Henrik Ibsen's Life Essay

3733 words - 15 pages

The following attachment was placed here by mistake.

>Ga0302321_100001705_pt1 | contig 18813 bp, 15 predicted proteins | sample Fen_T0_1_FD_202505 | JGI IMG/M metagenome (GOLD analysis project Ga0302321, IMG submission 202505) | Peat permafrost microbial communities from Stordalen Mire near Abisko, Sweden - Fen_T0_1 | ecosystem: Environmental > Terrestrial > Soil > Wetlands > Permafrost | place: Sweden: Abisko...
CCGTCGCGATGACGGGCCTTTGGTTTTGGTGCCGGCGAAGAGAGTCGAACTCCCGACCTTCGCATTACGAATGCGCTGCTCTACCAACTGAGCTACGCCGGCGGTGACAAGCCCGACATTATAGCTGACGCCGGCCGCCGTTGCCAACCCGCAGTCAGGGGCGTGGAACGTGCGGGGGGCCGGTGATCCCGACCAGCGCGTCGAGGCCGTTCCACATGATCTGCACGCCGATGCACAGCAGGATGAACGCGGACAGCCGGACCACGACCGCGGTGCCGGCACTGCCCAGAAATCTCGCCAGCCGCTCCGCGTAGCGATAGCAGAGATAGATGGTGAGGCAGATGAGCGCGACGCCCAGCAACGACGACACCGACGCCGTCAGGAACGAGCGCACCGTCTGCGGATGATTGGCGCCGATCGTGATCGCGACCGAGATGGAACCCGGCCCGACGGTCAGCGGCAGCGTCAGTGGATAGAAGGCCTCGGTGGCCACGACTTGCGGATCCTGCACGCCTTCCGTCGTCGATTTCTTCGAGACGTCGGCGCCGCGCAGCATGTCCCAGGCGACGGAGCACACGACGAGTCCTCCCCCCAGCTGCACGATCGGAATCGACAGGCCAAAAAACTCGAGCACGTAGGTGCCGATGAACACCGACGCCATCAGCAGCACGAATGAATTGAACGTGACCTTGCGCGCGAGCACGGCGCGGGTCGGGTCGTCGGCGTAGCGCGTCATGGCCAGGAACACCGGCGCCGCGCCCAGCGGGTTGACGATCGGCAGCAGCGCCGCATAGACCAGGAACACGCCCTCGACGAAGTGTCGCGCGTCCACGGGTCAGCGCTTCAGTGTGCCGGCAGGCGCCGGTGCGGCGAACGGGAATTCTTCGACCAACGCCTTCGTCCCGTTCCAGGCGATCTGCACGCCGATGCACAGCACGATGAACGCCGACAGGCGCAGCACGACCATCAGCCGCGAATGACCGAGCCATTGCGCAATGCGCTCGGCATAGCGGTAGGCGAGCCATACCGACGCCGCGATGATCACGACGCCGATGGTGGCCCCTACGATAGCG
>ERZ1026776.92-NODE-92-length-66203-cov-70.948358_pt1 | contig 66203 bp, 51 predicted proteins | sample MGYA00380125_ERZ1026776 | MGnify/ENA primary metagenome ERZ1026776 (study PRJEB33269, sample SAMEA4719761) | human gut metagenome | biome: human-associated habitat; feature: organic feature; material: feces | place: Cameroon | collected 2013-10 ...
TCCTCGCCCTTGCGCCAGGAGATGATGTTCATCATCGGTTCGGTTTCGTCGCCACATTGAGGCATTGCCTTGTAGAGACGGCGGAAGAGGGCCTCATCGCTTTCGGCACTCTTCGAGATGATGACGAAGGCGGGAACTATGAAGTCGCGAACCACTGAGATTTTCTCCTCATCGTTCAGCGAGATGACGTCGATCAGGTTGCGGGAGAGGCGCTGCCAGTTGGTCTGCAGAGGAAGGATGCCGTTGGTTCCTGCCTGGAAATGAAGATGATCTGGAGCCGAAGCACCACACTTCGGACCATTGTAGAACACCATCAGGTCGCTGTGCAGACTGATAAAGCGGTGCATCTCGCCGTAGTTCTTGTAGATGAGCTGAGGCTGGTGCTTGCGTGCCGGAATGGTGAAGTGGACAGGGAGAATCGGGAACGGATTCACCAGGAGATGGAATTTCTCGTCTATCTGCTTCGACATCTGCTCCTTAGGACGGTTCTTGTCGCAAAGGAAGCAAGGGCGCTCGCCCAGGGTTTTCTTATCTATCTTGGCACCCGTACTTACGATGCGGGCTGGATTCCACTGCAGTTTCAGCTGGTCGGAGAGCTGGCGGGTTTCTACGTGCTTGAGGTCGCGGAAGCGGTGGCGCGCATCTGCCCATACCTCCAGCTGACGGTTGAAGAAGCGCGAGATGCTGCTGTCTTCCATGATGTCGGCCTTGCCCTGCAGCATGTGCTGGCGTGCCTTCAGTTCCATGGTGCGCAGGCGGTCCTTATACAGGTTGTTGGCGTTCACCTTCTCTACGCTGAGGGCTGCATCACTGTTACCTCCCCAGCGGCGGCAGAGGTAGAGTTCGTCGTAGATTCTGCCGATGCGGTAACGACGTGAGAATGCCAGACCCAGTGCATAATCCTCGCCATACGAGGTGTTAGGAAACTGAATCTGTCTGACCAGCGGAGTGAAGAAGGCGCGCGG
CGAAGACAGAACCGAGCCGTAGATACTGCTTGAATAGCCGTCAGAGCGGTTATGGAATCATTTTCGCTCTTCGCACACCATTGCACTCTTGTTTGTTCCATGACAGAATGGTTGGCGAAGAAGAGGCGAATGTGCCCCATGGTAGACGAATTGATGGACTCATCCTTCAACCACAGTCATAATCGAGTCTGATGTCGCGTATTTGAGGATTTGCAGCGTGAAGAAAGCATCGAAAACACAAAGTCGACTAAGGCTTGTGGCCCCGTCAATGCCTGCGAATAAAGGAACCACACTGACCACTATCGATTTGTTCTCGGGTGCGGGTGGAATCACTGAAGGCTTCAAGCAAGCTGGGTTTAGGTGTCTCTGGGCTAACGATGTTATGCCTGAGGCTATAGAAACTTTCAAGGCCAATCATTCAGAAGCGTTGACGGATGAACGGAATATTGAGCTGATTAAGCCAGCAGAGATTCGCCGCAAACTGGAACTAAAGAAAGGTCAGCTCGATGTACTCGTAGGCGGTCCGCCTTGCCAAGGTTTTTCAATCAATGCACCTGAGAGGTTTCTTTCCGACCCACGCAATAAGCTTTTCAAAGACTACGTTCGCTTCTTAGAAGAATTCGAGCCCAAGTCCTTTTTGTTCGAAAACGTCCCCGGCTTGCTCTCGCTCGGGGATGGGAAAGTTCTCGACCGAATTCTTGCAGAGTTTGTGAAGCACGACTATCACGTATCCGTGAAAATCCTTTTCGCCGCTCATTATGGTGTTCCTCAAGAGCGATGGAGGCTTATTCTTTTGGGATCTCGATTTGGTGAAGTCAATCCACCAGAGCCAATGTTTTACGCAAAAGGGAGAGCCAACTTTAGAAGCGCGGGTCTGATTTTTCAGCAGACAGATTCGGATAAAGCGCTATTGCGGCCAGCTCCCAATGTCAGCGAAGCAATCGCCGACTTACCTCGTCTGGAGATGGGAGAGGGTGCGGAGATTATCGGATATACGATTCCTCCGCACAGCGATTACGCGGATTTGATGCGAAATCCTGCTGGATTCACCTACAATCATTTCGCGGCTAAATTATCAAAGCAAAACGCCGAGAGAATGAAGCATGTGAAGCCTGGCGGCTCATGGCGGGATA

Loyalty, duty, obligation. These are only some of the sociallaws that Henrik Ibsen wrote out against in his later works. Ibsen believedthat these bourgeois beliefs were hindering the individual's, as well as thenation's, realization of the self. To Ibsen, it was far more important tohave the freedom to express oneself than to adhere to outdated,conventional ideas. In "A Doll House" and "Ghosts", both heroines areforced to confront these social hindrances. Both women attempt toovercome these powerful restraints in their attempts to find themselves,one more successfully than the other."Ibsen's effect on his contemporaries and his influence on thecourse of modern drama were immediate and profound".1 More than anyother dramatist, he gave theater a new vitality by bringing into Europeanbourgeois drama an ethical gravity, a psychological depth, and a socialsignificance which the theater had lacked since the days of Shakespeare.For the better part of fifty years, Ibsen contributed to giving Europeandrama a vitality and artistic quality comparable to the ancient Greektragedies. This contribution to theatrical history gained for Ibsen thereputation of being the greatest and most influential dramatist of his time.He "gave the stage its first distinctively modern characters:complex, contradictory individuals driven by a desire for something - the'joy of life', a sense of themselves - that they can barely recognize orname".2 His realistic contemporary drama was a continuation of theEuropean tradition of tragic plays.In these plays he portrays ordinary middle class people of hisday. Routines, and schedules usually taken for granted, are suddenlyturned upside down as they are forced to confront a major crisis. Nora, in"A Doll House", must finally confess to her husband that she borrowedmoney illegally in a desperate attempt to save him. A fact she is terrifiedto reveal. Mrs. Alving in "Ghosts" must confront herself, the ghosts whichshe carries around with her, and those she perpetuates into the lives of thechildren in her care. She is forced to come to terms with her owncowardice in the face of stringent social norms. Ibsen makes it painfullyclear that these women have only themselves to blame, and forces them todeal with that knowledge.It is the tragic life feeling that gives Ibsen's drama its uniquequality. This experience of missing out on life and plodding along in astate of living death. The alternative is pictured as an existence infreedom, truth and love, in short, a happy life. In Ibsen's world the maincharacter strives toward a goal, but this struggle leads out into the cold, toloneliness. Yet the possibility of opting for another route is always there,one can chose human warmth and contact. The problem for Ibsen'sprotagonists is that the choices can be deceiving, and the individual cannotalways see the consequences of his decision.His characters are distinguished by their staunch,well-established bourgeois lives. Nevertheless, their world is...

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